The top edge of the sidewalk is lined with flowers, also known as polka-dot batik fabrics. A dark value green thread is free-motion stitched along the flower line. This line of flowers edges the sidewalk all across my commission quilt for the Chicago College of Osteopathic Medicine.
Next the sidewalk is stitched in the famous MEMEMEME pattern. I like this pattern because it is fast and easy. It also makes it simple to reach into odd areas like those around the points of the flower line. What’s next? Stay tuned for tomorrows exciting developments!
It’s a good day when you enjoy what you do. The next step in creating my commission quilt for the Chicago College of Osteopathic Medicine is to stitch the grass. And it is fun!
Again, as I added the free-motion machine stitching for the grass, I worked from the center out. Rows and rows of grassy shapes are stitched across the quilt. Like laying sod on your front lawn, it is so very pretty! Tomorrow: the sidewalk.
The sky and tree line are completely quilted on my commission quilt for the Chicago College of Osteopathic Medicine. Next up are the tree tops. A good steam press flattens them for machine stitching.
It’s a bit of a challenge stitching around the clipped openings of the tree top fabrics. But free-motion stitching gives me the freedom to draw with the dark green thread. As I stitch, I think of looping shapes like leaves billowing out from a tree. Tomorrow you’ll see the grass appear.
Now that the sky is stitched for my commission quilt, I tackle the next area. That line of trees on the horizon needs more definition. And what better way to add definition and shape than with free-motion machine stitchery.
By dropping the feed dogs on the machine, I can draw tree trunks and limbs with thread. An orange/rusty colored is chosen for the job. This color contrasts with the green and repeats the color of the bell tower (yet to be added to the piece).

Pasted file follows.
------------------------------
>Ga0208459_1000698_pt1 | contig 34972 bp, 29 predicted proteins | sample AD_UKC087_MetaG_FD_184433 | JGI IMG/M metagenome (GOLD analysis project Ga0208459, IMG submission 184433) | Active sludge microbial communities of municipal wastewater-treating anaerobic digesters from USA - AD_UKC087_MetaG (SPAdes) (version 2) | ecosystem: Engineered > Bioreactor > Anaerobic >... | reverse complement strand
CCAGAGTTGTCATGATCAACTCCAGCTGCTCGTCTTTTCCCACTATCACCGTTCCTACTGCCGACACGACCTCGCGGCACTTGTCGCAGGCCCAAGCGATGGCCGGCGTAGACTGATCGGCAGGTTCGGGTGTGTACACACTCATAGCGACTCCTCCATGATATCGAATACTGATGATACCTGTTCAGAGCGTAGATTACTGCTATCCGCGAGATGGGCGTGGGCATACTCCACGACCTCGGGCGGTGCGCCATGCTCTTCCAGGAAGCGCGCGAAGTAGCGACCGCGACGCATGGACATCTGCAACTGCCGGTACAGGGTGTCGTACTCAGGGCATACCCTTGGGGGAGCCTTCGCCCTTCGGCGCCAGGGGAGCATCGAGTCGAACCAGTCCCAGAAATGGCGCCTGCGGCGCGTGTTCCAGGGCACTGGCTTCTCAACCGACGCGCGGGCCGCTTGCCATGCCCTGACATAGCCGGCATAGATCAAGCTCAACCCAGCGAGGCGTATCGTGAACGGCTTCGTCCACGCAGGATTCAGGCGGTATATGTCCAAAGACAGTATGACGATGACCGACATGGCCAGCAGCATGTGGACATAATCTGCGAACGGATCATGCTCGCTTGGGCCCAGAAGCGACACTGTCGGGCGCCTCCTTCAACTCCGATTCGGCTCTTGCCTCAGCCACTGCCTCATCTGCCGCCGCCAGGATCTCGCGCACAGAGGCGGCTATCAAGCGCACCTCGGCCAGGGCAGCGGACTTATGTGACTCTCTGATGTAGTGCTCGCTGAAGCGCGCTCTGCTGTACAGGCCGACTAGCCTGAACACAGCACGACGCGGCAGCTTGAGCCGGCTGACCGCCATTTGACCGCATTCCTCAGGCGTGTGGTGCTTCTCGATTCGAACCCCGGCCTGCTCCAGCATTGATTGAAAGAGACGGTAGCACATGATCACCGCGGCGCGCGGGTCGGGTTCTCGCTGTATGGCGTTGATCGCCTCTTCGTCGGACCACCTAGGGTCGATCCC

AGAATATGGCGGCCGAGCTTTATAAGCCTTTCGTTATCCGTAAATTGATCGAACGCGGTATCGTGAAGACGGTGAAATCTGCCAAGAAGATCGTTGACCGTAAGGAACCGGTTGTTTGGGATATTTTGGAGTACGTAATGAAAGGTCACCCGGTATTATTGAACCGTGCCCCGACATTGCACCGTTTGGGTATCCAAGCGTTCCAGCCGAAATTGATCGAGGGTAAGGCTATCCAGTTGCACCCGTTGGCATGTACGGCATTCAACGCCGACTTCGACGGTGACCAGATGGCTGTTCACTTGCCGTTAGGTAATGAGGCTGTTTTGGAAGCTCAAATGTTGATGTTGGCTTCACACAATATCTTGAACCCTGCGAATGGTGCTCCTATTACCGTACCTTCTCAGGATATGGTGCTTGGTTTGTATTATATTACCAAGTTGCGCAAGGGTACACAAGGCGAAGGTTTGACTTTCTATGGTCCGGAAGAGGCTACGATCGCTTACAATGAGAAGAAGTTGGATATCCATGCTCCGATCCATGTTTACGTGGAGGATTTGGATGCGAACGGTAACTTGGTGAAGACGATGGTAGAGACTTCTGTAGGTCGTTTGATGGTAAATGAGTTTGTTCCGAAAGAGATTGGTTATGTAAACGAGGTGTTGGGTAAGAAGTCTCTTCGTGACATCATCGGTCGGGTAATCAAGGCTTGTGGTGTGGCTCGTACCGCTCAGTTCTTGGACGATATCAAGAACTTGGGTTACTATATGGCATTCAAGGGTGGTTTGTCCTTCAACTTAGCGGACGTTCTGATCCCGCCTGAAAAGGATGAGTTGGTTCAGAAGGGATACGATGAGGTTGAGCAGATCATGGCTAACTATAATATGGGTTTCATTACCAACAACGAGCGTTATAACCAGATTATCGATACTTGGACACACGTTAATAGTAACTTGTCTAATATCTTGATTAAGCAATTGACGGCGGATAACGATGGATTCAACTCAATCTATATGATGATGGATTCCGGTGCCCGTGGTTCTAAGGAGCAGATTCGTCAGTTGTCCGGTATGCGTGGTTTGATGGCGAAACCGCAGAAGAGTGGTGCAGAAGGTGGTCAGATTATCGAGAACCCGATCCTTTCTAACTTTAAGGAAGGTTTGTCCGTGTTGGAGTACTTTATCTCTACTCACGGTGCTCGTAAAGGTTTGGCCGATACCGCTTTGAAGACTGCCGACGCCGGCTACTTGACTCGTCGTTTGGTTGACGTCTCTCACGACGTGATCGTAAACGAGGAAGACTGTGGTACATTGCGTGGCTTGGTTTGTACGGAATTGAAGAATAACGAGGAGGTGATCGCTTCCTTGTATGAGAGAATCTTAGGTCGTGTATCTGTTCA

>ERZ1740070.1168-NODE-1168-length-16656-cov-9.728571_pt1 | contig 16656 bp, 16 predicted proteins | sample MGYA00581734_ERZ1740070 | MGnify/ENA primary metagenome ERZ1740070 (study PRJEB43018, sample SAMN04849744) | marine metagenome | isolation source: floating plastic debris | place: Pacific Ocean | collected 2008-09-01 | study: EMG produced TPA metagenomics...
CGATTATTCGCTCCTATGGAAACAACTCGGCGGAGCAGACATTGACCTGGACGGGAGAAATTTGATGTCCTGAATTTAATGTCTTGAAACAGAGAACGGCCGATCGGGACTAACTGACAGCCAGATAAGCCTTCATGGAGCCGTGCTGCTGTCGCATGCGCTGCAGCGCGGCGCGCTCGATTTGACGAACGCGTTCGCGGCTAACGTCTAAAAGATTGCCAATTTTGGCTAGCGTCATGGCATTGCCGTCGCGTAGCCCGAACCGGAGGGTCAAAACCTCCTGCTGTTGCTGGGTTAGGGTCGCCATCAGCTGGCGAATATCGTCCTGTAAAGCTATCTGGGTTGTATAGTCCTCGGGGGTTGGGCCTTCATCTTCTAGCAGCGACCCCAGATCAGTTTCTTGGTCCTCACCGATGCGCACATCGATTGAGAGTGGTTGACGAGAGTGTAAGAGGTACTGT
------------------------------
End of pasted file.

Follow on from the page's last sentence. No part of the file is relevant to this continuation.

This drawing with thread carries all across the quilt. It was fun to do! Tomorrow you’ll see the tree tops being stitched. See you then!
Time to machine stitch my commission quilt for the Chicago College of Osteopathic Medicine. My first step in machine quilting any piece is to remove it from the release paper. (The entire quilt top is created on this paper.) The top is placed onto the non-scrim side of the batting and a backing fabric.
A dry cloth is placed on the quilt top to protect it from those nasty irons. Then the top is steamed to the non-scrim side of the batting. This sets the glue and everything bonds like mother to child.
Free-motion stitching begins in the center of the quilt, the sky area. After dropping the feed dogs on the machine, I take a breath and hum a tune. I’ll stitch my way from the center out to the edges of the quilt so nothing shifts and I can press it flat as I go.
Free-motion stitching is like drawing with a pencil on paper. Only you move the fabric (think paper) rather than the needle (think pencil). Here you see cloud shapes stitched across the sky. There’s more machine work tomorrow. Please join me.
When we last saw this quilt, construction had come to a full stop. Not only did my teaching schedule interfere but I needed a break for reflection and planning. Which means, I had to think about it for awhile.
My commission quilt for the Chicago College of Osteopathic Medicine is due in late May. Work takes place between teaching, dyeing, vending, and other exciting events like sitting in airline terminals.
My next step is the machine stitching. I hope you’ll join me as I show you the process for adding the quilting to this piece. Wish me luck!